Category Archives: Research

A repository for research articles

Data update

Little by little I’m uploading data sets from my data base. The latest are tables are the foundation for the Bill James Win Shares calculations that produce the individual evaluations that can also be found on the data page.

Today’s new one is this year’s park adjustments — estimates of how much the parks that team played in influenced run scoring. These are not the same as park factors and combine the effect of a team’s home, road and neutral venues. These come in three flavors:

  • Team Run Adjustment: Fairly straight forward. A run adjustment of 1.1 means that the parks that team played in over the course of the year appear to have inflated runs scored and allowed by that team (per inning) by 10 percent.
  • Team Home Run Adjustment:  Again fairly straight forward.
  • Team S Factor: This is a measure of how much this team’s parks during the year affected scoring aside from home runs, essentially how easy or hard it is to hit and draw walks there. Tokyo Dome is a classic example of a good home run park, that is a pitcher’s park, because it suppresses singles, walks, doubles and triples.

Below is a screen shot of the latest table. The data page is all downloadable PDFs which if you care to you could copy and paste from. I’ll be posting each team’s individual adjustments for this decade, so please check back.


2018 NPB team run adjustments and so on


More to come from PL MVP Yamakawa

Hotaka Yamakawa has only been the Seibu Lions’ regular first baseman for 1-1/2 years, but the Okinawa native has already established himself as an elite home run hitter, but during the Japan MLB-All Star Series, he sounded an ominous warning.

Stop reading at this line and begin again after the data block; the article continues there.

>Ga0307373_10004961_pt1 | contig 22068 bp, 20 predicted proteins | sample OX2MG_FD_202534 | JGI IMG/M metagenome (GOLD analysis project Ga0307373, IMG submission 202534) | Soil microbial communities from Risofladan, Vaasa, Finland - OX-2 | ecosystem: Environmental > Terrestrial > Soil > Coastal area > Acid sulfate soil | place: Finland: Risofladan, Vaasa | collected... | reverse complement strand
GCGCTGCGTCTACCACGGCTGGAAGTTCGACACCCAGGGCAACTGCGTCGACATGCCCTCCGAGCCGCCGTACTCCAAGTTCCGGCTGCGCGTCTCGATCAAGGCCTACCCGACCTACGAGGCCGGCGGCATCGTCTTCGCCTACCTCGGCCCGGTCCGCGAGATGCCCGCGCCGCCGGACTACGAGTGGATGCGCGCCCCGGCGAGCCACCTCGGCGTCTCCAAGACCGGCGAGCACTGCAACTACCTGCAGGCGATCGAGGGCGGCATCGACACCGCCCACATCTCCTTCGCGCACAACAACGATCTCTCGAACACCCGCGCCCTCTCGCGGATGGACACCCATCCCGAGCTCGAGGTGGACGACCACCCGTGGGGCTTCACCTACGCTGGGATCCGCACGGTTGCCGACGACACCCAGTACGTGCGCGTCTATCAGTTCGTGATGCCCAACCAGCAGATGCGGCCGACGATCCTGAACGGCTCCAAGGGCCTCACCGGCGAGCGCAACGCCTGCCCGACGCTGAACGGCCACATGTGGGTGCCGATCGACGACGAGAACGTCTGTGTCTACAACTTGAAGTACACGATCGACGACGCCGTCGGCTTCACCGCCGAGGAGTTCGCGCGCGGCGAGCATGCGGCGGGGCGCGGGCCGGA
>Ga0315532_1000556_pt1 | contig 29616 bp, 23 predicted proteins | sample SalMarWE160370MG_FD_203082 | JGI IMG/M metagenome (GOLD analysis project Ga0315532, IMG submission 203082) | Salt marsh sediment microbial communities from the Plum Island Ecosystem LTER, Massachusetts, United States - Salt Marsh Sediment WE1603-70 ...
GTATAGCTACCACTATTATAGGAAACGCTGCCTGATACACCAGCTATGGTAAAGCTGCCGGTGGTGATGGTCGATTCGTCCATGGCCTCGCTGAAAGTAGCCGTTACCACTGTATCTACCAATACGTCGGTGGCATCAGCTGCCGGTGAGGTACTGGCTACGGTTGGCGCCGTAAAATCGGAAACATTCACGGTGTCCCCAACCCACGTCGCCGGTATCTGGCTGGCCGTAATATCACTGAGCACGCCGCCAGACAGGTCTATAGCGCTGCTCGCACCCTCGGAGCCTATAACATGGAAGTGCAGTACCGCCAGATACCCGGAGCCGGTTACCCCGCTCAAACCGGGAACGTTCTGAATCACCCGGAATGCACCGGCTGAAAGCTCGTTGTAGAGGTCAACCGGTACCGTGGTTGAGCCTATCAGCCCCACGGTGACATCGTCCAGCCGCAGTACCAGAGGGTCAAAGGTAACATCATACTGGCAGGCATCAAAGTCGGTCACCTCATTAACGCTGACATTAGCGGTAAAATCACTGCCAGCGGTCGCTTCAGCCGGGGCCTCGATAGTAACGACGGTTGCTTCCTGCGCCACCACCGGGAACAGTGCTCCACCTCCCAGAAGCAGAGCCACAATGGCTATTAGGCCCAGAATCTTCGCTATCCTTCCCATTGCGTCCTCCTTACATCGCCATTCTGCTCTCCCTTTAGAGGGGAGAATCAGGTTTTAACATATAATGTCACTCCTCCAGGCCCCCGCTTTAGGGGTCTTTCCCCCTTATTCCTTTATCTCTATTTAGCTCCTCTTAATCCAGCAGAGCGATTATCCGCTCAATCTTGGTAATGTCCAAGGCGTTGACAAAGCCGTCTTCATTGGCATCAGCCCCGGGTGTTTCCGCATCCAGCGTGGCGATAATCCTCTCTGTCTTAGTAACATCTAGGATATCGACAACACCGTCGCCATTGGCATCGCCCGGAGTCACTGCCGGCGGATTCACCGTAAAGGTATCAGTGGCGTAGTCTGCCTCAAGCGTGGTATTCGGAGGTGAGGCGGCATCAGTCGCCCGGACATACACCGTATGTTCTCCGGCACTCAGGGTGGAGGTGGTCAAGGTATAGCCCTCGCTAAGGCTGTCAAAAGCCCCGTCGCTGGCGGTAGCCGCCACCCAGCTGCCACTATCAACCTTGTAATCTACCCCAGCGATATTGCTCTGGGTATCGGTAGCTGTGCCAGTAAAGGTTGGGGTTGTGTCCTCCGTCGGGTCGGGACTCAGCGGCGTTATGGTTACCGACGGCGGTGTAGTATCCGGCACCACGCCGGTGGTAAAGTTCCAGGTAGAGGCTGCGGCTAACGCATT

Although he led both of NPB’s elite leagues in home runs with 47, Yamakawa said his glass was only half full. He hit well enough against pitchers he sees over and over during the year and was honored as the Pacific League’s MVP this year, but against major leaguers he’d never faced, he looked completely lost.

“I dislike facing pitchers for the first time,” he said. “On top of that, the major league pitchers have good late movement on their fastballs. It’s clear from this that I have a lot to learn about getting the barrel of the bat on the ball.”

Among all players in NPB history with a minimum of 750 plate appearances, Yamakawa ranks third in home run frequency behind only Hall of Famer Sadaharu Oh, and iconic Hanshin Tigers slugger Randy Bass.

[supsystic-tables id=38]

“I hit 40 home runs this year, so I know I have power. But you know what? I hit almost all of them without really squaring it up. So that’s something I need to work on,” He said that prior to Game 3 when he had a good pinch-hit at-bat that turned series around.

“Whatever I learn here, I’m going to apply as much as I can going forward.”

And as scary a hitter as Yamakawa already is, the idea of him making even better contact is not a pleasant one for PL pitchers.